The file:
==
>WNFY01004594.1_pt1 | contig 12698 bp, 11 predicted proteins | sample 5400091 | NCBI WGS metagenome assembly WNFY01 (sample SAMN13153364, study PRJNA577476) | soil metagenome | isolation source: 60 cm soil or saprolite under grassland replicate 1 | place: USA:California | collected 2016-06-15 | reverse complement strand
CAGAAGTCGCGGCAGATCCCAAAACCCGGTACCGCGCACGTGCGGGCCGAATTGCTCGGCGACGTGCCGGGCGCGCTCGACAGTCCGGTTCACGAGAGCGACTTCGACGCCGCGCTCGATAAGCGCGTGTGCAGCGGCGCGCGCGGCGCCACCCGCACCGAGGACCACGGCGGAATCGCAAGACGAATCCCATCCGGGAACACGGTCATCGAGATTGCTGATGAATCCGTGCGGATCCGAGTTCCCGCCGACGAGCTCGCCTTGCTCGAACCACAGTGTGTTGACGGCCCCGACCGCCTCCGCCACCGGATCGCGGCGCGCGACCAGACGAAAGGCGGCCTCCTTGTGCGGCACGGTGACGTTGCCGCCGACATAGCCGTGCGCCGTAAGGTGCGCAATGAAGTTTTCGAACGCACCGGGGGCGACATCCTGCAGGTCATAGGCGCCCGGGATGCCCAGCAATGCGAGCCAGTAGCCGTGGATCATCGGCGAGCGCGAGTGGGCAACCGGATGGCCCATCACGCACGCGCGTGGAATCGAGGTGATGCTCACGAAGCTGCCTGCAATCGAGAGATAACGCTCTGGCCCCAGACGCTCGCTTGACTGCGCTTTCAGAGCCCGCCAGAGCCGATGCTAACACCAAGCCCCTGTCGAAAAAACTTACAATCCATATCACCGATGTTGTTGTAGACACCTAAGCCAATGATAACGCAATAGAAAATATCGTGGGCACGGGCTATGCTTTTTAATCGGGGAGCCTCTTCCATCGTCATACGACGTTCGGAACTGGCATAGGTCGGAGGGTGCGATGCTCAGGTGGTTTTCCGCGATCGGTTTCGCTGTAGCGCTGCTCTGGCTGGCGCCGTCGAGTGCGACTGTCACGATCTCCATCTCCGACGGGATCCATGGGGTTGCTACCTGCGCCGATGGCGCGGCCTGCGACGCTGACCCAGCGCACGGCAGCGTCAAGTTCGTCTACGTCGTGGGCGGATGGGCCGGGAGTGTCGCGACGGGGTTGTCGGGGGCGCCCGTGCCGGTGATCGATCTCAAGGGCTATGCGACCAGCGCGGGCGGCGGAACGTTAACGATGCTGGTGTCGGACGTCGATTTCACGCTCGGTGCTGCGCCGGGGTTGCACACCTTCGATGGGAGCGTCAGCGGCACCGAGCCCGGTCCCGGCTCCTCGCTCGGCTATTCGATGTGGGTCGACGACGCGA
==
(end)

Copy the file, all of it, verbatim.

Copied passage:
>WNFY01004594.1_pt1 | contig 12698 bp, 11 predicted proteins | sample 5400091 | NCBI WGS metagenome assembly WNFY01 (sample SAMN13153364, study PRJNA577476) | soil metagenome | isolation source: 60 cm soil or saprolite under grassland replicate 1 | place: USA:California | collected 2016-06-15 | reverse complement strand
CAGAAGTCGCGGCAGATCCCAAAACCCGGTACCGCGCACGTGCGGGCCGAATTGCTCGGCGACGTGCCGGGCGCGCTCGACAGTCCGGTTCACGAGAGCGACTTCGACGCCGCGCTCGATAAGCGCGTGTGCAGCGGCGCGCGCGGCGCCACCCGCACCGAGGACCACGGCGGAATCGCAAGACGAATCCCATCCGGGAACACGGTCATCGAGATTGCTGATGAATCCGTGCGGATCCGAGTTCCCGCCGACGAGCTCGCCTTGCTCGAACCACAGTGTGTTGACGGCCCCGACCGCCTCCGCCACCGGATCGCGGCGCGCGACCAGACGAAAGGCGGCCTCCTTGTGCGGCACGGTGACGTTGCCGCCGACATAGCCGTGCGCCGTAAGGTGCGCAATGAAGTTTTCGAACGCACCGGGGGCGACATCCTGCAGGTCATAGGCGCCCGGGATGCCCAGCAATGCGAGCCAGTAGCCGTGGATCATCGGCGAGCGCGAGTGGGCAACCGGATGGCCCATCACGCACGCGCGTGGAATCGAGGTGATGCTCACGAAGCTGCCTGCAATCGAGAGATAACGCTCTGGCCCCAGACGCTCGCTTGACTGCGCTTTCAGAGCCCGCCAGAGCCGATGCTAACACCAAGCCCCTGTCGAAAAAACTTACAATCCATATCACCGATGTTGTTGTAGACACCTAAGCCAATGATAACGCAATAGAAAATATCGTGGGCACGGGCTATGCTTTTTAATCGGGGAGCCTCTTCCATCGTCATACGACGTTCGGAACTGGCATAGGTCGGAGGGTGCGATGCTCAGGTGGTTTTCCGCGATCGGTTTCGCTGTAGCGCTGCTCTGGCTGGCGCCGTCGAGTGCGACTGTCACGATCTCCATCTCCGACGGGATCCATGGGGTTGCTACCTGCGCCGATGGCGCGGCCTGCGACGCTGACCCAGCGCACGGCAGCGTCAAGTTCGTCTACGTCGTGGGCGGATGGGCCGGGAGTGTCGCGACGGGGTTGTCGGGGGCGCCCGTGCCGGTGATCGATCTCAAGGGCTATGCGACCAGCGCGGGCGGCGGAACGTTAACGATGCTGGTGTCGGACGTCGATTTCACGCTCGGTGCTGCGCCGGGGTTGCACACCTTCGATGGGAGCGTCAGCGGCACCGAGCCCGGTCCCGGCTCCTCGCTCGGCTATTCGATGTGGGTCGACGACGCGA